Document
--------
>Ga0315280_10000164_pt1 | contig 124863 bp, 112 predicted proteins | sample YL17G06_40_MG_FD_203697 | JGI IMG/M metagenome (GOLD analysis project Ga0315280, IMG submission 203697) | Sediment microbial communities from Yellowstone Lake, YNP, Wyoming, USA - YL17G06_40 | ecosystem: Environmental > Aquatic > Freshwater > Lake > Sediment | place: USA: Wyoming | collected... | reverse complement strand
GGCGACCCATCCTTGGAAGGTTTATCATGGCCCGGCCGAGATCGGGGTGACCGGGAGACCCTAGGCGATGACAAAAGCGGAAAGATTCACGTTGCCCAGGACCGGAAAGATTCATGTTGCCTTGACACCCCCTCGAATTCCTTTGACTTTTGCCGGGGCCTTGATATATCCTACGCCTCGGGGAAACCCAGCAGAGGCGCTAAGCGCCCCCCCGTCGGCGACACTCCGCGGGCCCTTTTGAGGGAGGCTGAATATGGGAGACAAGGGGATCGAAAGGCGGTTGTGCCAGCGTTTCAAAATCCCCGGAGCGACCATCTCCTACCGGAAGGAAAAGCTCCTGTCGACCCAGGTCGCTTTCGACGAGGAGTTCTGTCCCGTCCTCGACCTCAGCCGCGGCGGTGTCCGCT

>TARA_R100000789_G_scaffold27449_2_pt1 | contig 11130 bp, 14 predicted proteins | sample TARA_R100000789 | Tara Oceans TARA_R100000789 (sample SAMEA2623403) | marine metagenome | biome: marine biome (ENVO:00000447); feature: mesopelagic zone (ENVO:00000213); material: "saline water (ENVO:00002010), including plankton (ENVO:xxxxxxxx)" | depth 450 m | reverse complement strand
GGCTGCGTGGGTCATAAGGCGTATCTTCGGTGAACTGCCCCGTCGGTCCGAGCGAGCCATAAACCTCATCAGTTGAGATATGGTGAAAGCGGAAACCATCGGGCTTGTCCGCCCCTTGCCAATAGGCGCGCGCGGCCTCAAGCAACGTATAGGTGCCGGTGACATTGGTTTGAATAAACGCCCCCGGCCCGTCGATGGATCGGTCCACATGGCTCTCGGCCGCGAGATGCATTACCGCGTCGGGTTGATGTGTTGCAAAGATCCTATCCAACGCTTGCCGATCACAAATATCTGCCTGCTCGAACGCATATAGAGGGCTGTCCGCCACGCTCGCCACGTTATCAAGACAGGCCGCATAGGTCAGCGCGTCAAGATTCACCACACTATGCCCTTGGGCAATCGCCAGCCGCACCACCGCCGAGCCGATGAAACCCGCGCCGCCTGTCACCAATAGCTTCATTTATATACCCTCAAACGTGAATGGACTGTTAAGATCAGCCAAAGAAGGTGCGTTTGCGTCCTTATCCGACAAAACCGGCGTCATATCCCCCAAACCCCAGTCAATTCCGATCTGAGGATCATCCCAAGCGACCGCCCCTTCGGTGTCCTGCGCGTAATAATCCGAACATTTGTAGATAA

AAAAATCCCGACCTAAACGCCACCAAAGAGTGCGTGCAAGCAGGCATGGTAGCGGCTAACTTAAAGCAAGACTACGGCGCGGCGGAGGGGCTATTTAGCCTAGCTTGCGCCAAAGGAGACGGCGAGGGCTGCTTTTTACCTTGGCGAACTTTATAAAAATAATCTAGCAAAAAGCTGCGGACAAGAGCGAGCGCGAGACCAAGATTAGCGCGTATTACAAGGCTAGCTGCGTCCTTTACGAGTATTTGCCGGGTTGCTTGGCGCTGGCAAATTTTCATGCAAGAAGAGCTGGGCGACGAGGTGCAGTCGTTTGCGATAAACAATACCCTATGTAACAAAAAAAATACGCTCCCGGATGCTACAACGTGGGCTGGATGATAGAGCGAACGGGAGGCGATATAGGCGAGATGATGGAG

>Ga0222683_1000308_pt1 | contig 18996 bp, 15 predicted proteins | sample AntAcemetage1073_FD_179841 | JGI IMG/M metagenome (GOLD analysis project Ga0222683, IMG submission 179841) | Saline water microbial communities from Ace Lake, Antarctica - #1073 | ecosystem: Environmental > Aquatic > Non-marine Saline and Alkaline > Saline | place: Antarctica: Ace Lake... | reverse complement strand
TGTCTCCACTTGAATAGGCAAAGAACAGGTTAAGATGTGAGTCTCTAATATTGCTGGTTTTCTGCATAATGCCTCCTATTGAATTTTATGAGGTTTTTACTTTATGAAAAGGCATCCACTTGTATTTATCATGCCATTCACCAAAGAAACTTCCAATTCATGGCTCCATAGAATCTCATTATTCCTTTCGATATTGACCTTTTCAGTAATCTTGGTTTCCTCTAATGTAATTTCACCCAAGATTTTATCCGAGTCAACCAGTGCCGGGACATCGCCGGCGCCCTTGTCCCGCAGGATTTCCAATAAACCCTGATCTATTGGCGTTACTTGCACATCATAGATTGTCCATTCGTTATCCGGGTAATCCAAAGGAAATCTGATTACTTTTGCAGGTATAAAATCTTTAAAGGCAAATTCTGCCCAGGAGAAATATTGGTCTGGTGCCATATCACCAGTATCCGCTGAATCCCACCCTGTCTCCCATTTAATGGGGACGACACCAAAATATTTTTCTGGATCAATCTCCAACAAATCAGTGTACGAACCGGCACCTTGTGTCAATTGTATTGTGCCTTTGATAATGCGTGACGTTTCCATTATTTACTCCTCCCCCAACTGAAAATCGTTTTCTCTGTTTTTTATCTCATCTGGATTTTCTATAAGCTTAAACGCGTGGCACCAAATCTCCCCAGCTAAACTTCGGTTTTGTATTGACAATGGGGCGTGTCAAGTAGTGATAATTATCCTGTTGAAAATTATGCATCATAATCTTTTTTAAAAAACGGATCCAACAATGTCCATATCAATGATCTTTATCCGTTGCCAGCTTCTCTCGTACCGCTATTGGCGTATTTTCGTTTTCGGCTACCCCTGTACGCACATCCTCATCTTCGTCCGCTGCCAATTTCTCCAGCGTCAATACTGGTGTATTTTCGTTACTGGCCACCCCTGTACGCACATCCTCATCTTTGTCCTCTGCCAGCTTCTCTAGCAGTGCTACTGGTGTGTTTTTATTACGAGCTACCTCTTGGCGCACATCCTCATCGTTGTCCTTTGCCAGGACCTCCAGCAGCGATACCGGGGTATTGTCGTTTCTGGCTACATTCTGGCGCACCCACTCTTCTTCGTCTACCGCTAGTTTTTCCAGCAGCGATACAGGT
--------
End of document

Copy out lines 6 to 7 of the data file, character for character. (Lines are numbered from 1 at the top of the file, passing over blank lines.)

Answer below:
>Ga0222683_1000308_pt1 | contig 18996 bp, 15 predicted proteins | sample AntAcemetage1073_FD_179841 | JGI IMG/M metagenome (GOLD analysis project Ga0222683, IMG submission 179841) | Saline water microbial communities from Ace Lake, Antarctica - #1073 | ecosystem: Environmental > Aquatic > Non-marine Saline and Alkaline > Saline | place: Antarctica: Ace Lake... | reverse complement strand
TGTCTCCACTTGAATAGGCAAAGAACAGGTTAAGATGTGAGTCTCTAATATTGCTGGTTTTCTGCATAATGCCTCCTATTGAATTTTATGAGGTTTTTACTTTATGAAAAGGCATCCACTTGTATTTATCATGCCATTCACCAAAGAAACTTCCAATTCATGGCTCCATAGAATCTCATTATTCCTTTCGATATTGACCTTTTCAGTAATCTTGGTTTCCTCTAATGTAATTTCACCCAAGATTTTATCCGAGTCAACCAGTGCCGGGACATCGCCGGCGCCCTTGTCCCGCAGGATTTCCAATAAACCCTGATCTATTGGCGTTACTTGCACATCATAGATTGTCCATTCGTTATCCGGGTAATCCAAAGGAAATCTGATTACTTTTGCAGGTATAAAATCTTTAAAGGCAAATTCTGCCCAGGAGAAATATTGGTCTGGTGCCATATCACCAGTATCCGCTGAATCCCACCCTGTCTCCCATTTAATGGGGACGACACCAAAATATTTTTCTGGATCAATCTCCAACAAATCAGTGTACGAACCGGCACCTTGTGTCAATTGTATTGTGCCTTTGATAATGCGTGACGTTTCCATTATTTACTCCTCCCCCAACTGAAAATCGTTTTCTCTGTTTTTTATCTCATCTGGATTTTCTATAAGCTTAAACGCGTGGCACCAAATCTCCCCAGCTAAACTTCGGTTTTGTATTGACAATGGGGCGTGTCAAGTAGTGATAATTATCCTGTTGAAAATTATGCATCATAATCTTTTTTAAAAAACGGATCCAACAATGTCCATATCAATGATCTTTATCCGTTGCCAGCTTCTCTCGTACCGCTATTGGCGTATTTTCGTTTTCGGCTACCCCTGTACGCACATCCTCATCTTCGTCCGCTGCCAATTTCTCCAGCGTCAATACTGGTGTATTTTCGTTACTGGCCACCCCTGTACGCACATCCTCATCTTTGTCCTCTGCCAGCTTCTCTAGCAGTGCTACTGGTGTGTTTTTATTACGAGCTACCTCTTGGCGCACATCCTCATCGTTGTCCTTTGCCAGGACCTCCAGCAGCGATACCGGGGTATTGTCGTTTCTGGCTACATTCTGGCGCACCCACTCTTCTTCGTCTACCGCTAGTTTTTCCAGCAGCGATACAGGT